Shaking the Snow Globe: A Theory of Psychedelics

With the release of the Michael Pollan’s Netflix documentary series ‘How to Change Your Mind’, there seems to be an increase in interest both within and beyond the medical community on the usage of psychedelic medicines for the purposes of mental health and well being (https://www.youtube.com/watch?v=X8LRb4jfZ9g&t=1s).

I wanted to repost an article I wrote two years ago about the research and possibilities of this ‘psychedelic renaissance.’

Of note, this article is not intended to provide medical advice etc. , rather it is to inform the reader of the theory and research being done on psychedelics.

A Life of Virtue: Philosophy as a Way of Life

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Admittingly, I was first hesitant to write about psychedelics. For better of worse, these substances have become associated with the anti-establishment and counterculture movements of the 1960’s. Consequently, psychedelics carry a lot of stereotypes and cultural baggage from the past. Nonetheless, after reading Michael Pollan’s fantastic book, How to Change Your Mindand looking into additional research I became convinced of the potential of psychedelics to bring about transformative experiences. If used under the guidance and supervision of trained medical professionals, psychedelics have been shown to have significant positive effects in mental healthcare.

Psychedelics which include substances such as DMT, LSD and psilocybin (magic mushrooms) produce altered states of consciousness resulting in temporary changes to cognition. At a rudimentary level, psychedelics appear affect the brain’s serotonin system, fostering new neural pathways in the brain.

You may still be wondering, how one experiencing these peculiar and strange altered…

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Finding Beauty in Brokenness

None of us can live indefinitely in the Garden of Eden. We are all thrown out in the world, into the cold, facing the inevitability of hardship, struggle and disappointment. We wake up one day to find our dreams shattered, our plans disrupted.

No shelter can fully protect us from the wrath of the storm.

This is the reality of this world. It is unpredictable and in constant flux. We can try to vigorously plan and control events to our favour, but in the final analysis we truly don’t know how it all will unfold in the future.

It is beyond our control.

We then ask ourselves, how can we can we best respond to this predicament?

We could naively try to chase perfection and blind ourselves to the nature of reality. However, as I have argued, this strategy is futile at best. If life is in perpetual change, any attempt to control and regulate things to our liking is akin to chasing after a moving target.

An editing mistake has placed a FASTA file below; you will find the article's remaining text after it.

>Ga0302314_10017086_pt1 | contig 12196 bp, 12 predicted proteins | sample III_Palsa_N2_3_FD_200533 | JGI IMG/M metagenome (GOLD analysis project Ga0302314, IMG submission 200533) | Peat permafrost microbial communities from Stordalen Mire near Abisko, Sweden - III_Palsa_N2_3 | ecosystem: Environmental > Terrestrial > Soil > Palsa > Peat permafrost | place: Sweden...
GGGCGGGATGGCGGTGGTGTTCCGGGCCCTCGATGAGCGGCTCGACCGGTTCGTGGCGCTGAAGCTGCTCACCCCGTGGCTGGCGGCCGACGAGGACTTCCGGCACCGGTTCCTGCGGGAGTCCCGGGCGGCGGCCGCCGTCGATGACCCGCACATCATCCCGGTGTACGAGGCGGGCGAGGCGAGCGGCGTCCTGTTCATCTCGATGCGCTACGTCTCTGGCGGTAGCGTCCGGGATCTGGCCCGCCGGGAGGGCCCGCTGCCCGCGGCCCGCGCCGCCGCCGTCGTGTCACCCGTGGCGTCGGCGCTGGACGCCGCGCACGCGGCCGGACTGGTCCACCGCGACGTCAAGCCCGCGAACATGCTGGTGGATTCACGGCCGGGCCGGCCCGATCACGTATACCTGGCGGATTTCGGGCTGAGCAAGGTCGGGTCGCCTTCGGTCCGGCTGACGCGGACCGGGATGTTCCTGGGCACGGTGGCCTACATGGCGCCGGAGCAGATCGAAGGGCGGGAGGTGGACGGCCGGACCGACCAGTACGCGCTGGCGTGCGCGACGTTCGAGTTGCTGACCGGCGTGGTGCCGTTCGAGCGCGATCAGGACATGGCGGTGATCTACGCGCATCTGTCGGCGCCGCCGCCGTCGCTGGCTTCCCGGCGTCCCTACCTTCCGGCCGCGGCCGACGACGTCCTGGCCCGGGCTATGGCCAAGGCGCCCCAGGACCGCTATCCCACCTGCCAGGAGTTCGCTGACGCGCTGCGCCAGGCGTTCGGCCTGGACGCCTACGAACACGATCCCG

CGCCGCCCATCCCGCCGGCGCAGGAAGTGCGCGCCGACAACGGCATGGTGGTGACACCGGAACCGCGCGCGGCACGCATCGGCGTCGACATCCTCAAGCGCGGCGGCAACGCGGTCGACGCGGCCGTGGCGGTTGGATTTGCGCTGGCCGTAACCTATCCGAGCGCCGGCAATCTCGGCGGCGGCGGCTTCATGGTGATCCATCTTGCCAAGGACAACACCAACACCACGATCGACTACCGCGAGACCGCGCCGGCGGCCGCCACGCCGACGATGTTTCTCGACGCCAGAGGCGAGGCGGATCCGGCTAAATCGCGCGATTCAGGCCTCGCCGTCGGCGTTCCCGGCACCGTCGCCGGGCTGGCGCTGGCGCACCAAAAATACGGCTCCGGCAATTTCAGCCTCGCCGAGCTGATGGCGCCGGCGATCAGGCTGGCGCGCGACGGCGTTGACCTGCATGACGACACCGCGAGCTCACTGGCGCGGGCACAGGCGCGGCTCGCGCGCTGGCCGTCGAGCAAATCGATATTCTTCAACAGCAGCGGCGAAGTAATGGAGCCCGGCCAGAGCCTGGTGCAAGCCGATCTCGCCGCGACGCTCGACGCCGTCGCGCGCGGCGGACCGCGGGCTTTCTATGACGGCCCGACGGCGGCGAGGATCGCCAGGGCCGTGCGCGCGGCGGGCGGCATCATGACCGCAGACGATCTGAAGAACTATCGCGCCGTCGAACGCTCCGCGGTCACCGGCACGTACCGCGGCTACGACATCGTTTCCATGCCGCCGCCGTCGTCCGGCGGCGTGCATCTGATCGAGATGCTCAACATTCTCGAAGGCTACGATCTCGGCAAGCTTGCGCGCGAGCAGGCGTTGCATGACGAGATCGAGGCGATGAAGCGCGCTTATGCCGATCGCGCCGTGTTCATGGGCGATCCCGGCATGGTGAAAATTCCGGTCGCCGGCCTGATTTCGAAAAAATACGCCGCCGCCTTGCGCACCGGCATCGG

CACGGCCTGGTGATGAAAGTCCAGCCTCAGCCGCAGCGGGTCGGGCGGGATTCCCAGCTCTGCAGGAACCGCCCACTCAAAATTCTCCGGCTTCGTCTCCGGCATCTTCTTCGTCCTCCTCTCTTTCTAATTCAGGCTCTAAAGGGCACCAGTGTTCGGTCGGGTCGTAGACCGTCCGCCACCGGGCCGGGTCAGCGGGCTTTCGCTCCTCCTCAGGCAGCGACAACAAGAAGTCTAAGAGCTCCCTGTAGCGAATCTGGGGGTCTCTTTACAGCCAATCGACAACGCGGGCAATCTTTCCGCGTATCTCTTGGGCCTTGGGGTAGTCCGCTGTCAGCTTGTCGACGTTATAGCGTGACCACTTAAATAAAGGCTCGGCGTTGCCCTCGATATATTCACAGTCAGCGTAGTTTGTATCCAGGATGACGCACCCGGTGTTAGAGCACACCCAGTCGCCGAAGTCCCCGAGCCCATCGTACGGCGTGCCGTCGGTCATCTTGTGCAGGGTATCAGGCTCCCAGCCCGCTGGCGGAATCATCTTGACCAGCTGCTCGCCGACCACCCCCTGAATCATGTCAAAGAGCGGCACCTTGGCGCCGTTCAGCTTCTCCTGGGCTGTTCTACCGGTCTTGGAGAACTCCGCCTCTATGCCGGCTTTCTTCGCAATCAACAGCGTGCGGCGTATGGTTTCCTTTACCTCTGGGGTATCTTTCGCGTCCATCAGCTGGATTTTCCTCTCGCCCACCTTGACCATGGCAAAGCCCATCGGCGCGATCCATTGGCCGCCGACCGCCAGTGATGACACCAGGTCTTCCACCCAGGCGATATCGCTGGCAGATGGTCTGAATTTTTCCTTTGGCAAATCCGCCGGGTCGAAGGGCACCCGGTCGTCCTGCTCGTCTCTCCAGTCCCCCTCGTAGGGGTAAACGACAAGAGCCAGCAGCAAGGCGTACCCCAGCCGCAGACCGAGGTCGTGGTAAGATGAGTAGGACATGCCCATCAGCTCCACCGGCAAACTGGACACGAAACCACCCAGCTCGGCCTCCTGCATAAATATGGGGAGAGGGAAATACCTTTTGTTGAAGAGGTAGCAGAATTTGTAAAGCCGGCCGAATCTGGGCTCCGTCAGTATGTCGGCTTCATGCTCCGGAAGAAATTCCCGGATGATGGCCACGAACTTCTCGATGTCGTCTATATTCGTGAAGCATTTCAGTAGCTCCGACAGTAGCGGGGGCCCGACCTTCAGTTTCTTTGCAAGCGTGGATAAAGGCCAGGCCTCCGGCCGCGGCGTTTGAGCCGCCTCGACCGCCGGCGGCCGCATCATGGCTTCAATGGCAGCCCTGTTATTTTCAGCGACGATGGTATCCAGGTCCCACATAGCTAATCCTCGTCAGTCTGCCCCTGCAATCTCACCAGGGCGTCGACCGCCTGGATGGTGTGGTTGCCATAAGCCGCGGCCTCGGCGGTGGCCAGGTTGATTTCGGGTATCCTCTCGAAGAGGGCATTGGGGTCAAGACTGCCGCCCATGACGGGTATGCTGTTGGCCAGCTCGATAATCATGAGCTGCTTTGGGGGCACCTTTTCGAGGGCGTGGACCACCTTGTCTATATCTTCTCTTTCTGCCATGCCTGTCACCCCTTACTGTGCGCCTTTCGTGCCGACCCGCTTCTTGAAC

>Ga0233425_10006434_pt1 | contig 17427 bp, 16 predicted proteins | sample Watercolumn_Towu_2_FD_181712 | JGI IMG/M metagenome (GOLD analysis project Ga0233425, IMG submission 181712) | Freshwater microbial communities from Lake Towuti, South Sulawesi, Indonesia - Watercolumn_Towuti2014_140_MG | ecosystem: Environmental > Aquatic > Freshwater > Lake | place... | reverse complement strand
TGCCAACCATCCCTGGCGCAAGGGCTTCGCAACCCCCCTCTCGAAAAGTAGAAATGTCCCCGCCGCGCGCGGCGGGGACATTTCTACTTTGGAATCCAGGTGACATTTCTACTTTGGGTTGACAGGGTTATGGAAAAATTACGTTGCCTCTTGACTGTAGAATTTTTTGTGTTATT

Alternatively, we can cultivate an attitude of acceptance. One that is more realistic and aligns with the way the world actually operates.

The Japanese concept of wabi sabi speaks to this notion of finding beauty in our flaws and in imperfections. Wabi sabi a way of life, attitude and aesthetic.

We can see this embodied Zen Buddhist art and ceramics in the concept of kintsugi. Broken pots, bowls and cups are restored and mended with a gold powder. The aim is not to hide or conceal the flaws of these broken objects, but rather to celebrate them. It is a symbol and reminder to us that nothing lasts forever.

All things are transient.

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Wabi sabi is a helpful antidote to the anxieties of our time which are perpetuated by advertising and our consumerist societies. These signals tell us we ought to look or be a certain way, aligning our image with the fashions and trends of celebrity culture.

However, for many of us, we intuitively know we don’t want to partake in this perpetual striving. If we are honest with ourselves, we can finally admit that this charade is exhausting. A weight is lifted from our chest when we stop pretending and learn to embrace our flawed nature.

We can now accept ourselves, live authentically and age gracefully.

This freedom all begins when we learn to appreciate who we are rather than merely conforming to the unrealistic expectations of our modern materialistic societies.


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Marcus Aurelius: On Humility and Duty

Hello Everyone,

I’ve been taking some time off from writing, but hope to be back with some original content soon.

In the meantime, here is a reblog on an article conveying the wisdom of the great Stoic Emperor Marcus Aurelius.

We could always a bit of Stoic wisdom in times like these.

AA

A Life of Virtue: Philosophy as a Way of Life

We ought to do good to others as simply as a horse runs, or a bee makes honey, or a vine bears grapes season after season without thinking of the grapes it has borne.

Marcus Aurelius, Meditations, Book Five

In this day and age it is far too easy to become addicted to our ego. Through the internet and social media, we long for instant gratification and praise. Consequently, we become consumed by the notifications, the ‘likes’, and the comments as we continually search for validation. We are inclined to boast our feats, our good deeds and accomplishments to others. However, through this, we lose perspective of the original intentions of our actions.

The Stoics looked to nature and assessed how the world natural operates to understand how humans should act. It follows from this that humans are rational and social animals. As human beings, we flourish through…

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